Friday, July 19, 2013

Homo floresiensis Gains Legitimacy

Science Daily has posted a story detailing new examination of the Liang Bua crania by researchers at SUNY Stonybrook, The University of Tubingen, and the University of Minnesota in which they grant legitimate species status to Homo floresiensis.  They write:
The scientists applied the powerful methods of 3-D geometric morphometrics to compare the shape of the LB1 cranium (the skull minus the lower jaw) to many fossil humans, as well as a large sample of modern human crania suffering from microcephaly and other pathological conditions. Geometric morphometrics methods use 3D coordinates of cranial surface anatomical landmarks, computer imaging, and statistics to achieve a detailed analysis of shape.

This was the most comprehensive study to date to simultaneously evaluate the two competing hypotheses about the status of
Homo floresiensis.

The study found that the LB1 cranium shows greater affinities to the fossil human sample than it does to pathological modern humans. Although some superficial similarities were found between fossil, LB1, and pathological modern human crania, additional features linked LB1exclusively with fossil Homo. The team could therefore refute the hypothesis of pathology.
The link to the PLoS paper is here.This is the conclusion of the paper:
Our analyses corroborate the previously suggested link between LB1 and fossil Homo and support the attribution of this specimen to a distinct taxon, H. floresiensis. Furthermore, the neurocranial shape of H. floresiensis closely resembles that of H. erectus s.l. and particularly specimens of early Eurasian H. erectus, although it is unclear whether this latter affinity is best attributed to a close phylogenetic relationship or to a size-related convergence in shape. These results also counter the hypotheses of pathological conditions as the underlying cause of the LB1 neurocranial phenotype, with the possible exception of posterior deformational plagiocephaly, a condition without significant adverse health effects.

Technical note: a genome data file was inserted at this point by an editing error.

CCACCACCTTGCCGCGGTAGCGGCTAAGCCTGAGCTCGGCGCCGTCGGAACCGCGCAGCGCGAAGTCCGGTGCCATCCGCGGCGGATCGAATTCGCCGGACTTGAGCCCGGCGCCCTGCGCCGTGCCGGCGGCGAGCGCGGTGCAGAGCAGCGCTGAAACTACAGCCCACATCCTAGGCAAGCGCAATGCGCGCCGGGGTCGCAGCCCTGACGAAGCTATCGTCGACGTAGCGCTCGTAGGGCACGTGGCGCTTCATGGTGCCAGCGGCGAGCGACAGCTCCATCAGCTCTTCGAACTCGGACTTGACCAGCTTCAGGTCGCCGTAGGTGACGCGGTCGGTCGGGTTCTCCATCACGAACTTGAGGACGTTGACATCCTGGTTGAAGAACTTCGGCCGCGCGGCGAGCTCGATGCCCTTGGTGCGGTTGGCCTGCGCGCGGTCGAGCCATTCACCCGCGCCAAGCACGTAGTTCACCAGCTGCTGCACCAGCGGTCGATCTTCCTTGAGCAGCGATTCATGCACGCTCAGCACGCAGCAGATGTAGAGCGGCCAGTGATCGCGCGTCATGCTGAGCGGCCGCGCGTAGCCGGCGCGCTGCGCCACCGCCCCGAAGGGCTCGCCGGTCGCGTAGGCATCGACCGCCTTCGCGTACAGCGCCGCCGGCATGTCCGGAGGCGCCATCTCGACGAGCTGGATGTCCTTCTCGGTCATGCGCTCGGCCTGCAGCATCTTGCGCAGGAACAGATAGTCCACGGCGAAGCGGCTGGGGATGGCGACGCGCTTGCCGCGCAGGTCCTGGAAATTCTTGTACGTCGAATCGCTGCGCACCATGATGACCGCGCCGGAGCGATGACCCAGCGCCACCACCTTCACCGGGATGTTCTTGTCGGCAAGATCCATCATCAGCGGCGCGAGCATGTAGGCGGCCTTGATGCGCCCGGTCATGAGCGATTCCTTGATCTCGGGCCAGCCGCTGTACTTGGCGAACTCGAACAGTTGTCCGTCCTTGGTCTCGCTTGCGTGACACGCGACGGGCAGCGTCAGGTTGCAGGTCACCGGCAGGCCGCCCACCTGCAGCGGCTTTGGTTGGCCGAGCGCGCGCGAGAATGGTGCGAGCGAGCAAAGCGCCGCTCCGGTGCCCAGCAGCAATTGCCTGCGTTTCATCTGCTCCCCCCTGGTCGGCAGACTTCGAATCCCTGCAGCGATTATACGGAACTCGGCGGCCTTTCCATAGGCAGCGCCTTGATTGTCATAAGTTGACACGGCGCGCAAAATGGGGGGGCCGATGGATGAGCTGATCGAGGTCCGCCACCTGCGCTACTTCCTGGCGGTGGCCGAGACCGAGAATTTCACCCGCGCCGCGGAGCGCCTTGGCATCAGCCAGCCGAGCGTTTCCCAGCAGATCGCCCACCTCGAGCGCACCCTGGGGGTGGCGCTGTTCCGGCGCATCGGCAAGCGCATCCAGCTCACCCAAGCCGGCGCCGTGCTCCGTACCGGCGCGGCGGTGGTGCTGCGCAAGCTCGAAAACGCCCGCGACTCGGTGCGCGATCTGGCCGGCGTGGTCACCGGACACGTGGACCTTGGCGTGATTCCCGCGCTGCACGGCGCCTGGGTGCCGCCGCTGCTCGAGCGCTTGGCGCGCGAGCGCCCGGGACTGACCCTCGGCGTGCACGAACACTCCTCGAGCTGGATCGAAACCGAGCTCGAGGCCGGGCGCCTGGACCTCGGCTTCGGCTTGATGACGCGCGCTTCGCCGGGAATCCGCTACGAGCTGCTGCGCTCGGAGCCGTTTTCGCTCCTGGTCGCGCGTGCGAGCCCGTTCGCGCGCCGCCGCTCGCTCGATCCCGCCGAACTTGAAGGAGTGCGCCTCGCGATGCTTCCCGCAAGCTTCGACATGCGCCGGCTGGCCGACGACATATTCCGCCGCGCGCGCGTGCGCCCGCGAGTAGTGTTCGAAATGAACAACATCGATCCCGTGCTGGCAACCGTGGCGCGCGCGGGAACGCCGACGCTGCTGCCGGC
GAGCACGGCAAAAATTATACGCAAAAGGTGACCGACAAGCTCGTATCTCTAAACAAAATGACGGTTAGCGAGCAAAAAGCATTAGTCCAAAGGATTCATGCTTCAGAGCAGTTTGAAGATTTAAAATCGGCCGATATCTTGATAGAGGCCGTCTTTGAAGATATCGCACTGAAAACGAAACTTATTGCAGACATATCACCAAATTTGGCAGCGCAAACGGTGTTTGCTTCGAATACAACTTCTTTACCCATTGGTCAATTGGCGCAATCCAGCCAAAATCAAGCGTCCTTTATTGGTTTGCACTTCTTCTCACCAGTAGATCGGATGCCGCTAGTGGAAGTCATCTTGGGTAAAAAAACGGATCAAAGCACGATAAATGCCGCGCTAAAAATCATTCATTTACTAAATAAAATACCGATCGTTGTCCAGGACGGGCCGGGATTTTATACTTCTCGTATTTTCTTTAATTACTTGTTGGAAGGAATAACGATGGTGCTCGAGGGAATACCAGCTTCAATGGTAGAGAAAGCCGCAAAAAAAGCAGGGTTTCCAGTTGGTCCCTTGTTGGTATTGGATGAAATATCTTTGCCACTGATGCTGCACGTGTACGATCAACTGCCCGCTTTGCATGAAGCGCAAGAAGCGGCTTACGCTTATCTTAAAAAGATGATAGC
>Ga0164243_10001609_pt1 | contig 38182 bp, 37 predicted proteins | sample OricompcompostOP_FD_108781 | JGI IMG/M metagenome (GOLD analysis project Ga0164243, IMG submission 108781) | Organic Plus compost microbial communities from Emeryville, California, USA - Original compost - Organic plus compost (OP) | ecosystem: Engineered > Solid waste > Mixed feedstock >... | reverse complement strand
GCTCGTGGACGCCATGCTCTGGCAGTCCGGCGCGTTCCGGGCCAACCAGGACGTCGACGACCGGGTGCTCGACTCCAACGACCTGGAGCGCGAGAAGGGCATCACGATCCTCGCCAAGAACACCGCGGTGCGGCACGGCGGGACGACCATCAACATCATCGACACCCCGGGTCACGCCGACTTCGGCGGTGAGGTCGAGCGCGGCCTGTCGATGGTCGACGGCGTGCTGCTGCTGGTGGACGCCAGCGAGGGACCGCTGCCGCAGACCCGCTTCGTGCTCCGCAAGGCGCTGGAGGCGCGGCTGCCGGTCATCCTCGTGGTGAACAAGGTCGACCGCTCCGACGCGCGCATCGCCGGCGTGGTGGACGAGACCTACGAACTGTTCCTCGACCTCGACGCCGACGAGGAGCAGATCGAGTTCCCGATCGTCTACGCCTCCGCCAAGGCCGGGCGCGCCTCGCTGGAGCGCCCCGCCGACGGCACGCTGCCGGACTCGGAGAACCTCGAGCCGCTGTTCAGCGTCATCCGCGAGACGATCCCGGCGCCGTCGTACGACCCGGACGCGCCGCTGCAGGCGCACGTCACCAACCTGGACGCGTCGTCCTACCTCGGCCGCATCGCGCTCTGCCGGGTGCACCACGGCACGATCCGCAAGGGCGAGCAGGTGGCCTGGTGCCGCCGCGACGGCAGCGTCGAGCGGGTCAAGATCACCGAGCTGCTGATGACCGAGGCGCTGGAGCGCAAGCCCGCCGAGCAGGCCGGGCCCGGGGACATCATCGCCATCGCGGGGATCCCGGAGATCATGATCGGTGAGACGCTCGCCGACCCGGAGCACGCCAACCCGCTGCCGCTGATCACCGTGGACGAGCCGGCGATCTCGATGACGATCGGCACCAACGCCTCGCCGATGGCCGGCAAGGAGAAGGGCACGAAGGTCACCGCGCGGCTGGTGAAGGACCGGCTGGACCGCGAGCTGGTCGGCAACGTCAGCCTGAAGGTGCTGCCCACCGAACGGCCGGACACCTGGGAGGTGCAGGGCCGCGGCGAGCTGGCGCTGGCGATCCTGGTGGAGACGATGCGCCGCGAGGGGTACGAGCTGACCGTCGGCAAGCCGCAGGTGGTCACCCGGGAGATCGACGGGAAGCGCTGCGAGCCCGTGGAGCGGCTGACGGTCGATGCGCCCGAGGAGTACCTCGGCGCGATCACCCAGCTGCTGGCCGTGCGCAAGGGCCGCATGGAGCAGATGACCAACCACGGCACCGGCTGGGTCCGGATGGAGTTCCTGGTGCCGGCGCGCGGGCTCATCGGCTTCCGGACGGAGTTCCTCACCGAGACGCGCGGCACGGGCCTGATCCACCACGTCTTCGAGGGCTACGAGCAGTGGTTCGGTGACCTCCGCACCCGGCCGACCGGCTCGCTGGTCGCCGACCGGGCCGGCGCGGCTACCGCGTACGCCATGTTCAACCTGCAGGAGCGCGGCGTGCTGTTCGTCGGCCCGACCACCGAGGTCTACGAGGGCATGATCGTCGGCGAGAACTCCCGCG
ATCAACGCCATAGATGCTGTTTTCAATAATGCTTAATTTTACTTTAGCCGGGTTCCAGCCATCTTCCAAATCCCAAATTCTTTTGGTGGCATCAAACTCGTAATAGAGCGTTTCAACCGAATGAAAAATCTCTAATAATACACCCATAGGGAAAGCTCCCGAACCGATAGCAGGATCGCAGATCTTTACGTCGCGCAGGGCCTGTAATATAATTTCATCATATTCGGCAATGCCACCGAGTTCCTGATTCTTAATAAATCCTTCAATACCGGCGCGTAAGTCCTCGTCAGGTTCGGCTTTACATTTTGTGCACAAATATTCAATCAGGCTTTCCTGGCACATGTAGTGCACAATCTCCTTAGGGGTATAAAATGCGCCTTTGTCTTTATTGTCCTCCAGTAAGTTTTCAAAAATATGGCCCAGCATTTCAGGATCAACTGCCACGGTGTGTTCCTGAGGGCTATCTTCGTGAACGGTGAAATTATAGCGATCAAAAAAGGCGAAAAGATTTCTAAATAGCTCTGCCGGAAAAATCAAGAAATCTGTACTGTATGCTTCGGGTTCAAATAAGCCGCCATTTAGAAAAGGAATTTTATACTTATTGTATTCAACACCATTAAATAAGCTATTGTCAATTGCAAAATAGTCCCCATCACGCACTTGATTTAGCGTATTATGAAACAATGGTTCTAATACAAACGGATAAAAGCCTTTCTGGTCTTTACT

Of course, this doesn't mean that it is not endemic dwarfism, just that it is not built on a modern human base. In this case, it may represent a Homo erectus base. Why it was so marked is still an unanswered question.It is also quite possible that this represents founder effect followed by years of selection for diminutive characteristics.  It definitely represents a peculiar side branch in human evolutionary history but not one that defies explanation. 

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